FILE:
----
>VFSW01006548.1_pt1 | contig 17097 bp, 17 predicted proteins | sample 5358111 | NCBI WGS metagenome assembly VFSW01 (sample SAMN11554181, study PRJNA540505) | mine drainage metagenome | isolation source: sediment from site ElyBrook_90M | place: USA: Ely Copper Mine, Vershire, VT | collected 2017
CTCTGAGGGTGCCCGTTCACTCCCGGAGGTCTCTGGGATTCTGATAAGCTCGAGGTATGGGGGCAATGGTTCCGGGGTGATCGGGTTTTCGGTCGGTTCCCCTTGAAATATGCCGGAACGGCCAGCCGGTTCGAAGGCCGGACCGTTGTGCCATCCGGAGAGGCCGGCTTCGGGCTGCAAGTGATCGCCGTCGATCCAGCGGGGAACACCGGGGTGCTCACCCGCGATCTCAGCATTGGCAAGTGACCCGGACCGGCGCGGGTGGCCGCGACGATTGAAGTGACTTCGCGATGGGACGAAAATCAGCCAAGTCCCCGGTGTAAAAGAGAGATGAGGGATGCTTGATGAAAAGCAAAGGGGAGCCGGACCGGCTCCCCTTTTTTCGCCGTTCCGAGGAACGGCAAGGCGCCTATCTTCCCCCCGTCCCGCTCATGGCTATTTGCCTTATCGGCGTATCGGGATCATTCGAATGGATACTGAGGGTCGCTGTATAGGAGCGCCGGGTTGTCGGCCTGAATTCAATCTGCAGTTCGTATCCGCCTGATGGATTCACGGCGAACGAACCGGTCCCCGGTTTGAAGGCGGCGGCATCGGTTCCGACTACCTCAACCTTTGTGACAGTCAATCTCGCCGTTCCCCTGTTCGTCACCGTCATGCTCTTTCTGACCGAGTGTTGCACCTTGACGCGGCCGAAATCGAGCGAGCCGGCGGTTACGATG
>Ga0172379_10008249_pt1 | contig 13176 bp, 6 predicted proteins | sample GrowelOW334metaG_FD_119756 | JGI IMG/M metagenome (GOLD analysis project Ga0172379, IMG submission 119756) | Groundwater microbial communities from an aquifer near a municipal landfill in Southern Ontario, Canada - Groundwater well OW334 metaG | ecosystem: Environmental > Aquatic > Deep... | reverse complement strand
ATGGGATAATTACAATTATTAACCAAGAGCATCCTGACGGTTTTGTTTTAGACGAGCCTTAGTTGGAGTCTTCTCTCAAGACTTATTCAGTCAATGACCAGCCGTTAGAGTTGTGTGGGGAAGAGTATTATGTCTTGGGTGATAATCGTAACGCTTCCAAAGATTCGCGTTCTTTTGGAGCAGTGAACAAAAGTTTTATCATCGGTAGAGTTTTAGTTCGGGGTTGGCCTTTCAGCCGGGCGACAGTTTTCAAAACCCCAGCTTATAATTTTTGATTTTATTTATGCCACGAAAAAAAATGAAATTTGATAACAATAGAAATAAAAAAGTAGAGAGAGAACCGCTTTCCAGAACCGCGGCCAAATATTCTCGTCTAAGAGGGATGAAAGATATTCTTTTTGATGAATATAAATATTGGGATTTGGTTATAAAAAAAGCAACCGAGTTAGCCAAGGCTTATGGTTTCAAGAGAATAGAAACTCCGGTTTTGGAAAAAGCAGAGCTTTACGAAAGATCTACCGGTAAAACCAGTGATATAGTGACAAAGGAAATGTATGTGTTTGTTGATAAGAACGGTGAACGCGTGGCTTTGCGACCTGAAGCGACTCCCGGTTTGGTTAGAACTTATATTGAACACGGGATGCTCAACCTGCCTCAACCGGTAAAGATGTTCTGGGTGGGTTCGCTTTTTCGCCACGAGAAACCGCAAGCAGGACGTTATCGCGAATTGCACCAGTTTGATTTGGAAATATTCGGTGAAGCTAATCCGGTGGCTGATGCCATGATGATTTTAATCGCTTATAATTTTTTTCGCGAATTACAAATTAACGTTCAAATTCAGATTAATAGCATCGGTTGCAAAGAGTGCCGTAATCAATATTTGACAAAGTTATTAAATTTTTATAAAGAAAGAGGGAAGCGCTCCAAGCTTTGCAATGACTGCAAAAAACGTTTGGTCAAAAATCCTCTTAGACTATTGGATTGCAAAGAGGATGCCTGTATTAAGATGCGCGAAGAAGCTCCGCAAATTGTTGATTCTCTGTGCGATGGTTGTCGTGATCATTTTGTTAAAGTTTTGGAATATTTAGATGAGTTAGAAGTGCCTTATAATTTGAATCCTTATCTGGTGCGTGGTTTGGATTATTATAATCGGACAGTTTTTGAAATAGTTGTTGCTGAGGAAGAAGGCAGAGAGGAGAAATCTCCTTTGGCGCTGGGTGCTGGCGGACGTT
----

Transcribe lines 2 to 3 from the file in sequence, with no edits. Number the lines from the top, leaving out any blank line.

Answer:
CTCTGAGGGTGCCCGTTCACTCCCGGAGGTCTCTGGGATTCTGATAAGCTCGAGGTATGGGGGCAATGGTTCCGGGGTGATCGGGTTTTCGGTCGGTTCCCCTTGAAATATGCCGGAACGGCCAGCCGGTTCGAAGGCCGGACCGTTGTGCCATCCGGAGAGGCCGGCTTCGGGCTGCAAGTGATCGCCGTCGATCCAGCGGGGAACACCGGGGTGCTCACCCGCGATCTCAGCATTGGCAAGTGACCCGGACCGGCGCGGGTGGCCGCGACGATTGAAGTGACTTCGCGATGGGACGAAAATCAGCCAAGTCCCCGGTGTAAAAGAGAGATGAGGGATGCTTGATGAAAAGCAAAGGGGAGCCGGACCGGCTCCCCTTTTTTCGCCGTTCCGAGGAACGGCAAGGCGCCTATCTTCCCCCCGTCCCGCTCATGGCTATTTGCCTTATCGGCGTATCGGGATCATTCGAATGGATACTGAGGGTCGCTGTATAGGAGCGCCGGGTTGTCGGCCTGAATTCAATCTGCAGTTCGTATCCGCCTGATGGATTCACGGCGAACGAACCGGTCCCCGGTTTGAAGGCGGCGGCATCGGTTCCGACTACCTCAACCTTTGTGACAGTCAATCTCGCCGTTCCCCTGTTCGTCACCGTCATGCTCTTTCTGACCGAGTGTTGCACCTTGACGCGGCCGAAATCGAGCGAGCCGGCGGTTACGATG
>Ga0172379_10008249_pt1 | contig 13176 bp, 6 predicted proteins | sample GrowelOW334metaG_FD_119756 | JGI IMG/M metagenome (GOLD analysis project Ga0172379, IMG submission 119756) | Groundwater microbial communities from an aquifer near a municipal landfill in Southern Ontario, Canada - Groundwater well OW334 metaG | ecosystem: Environmental > Aquatic > Deep... | reverse complement strand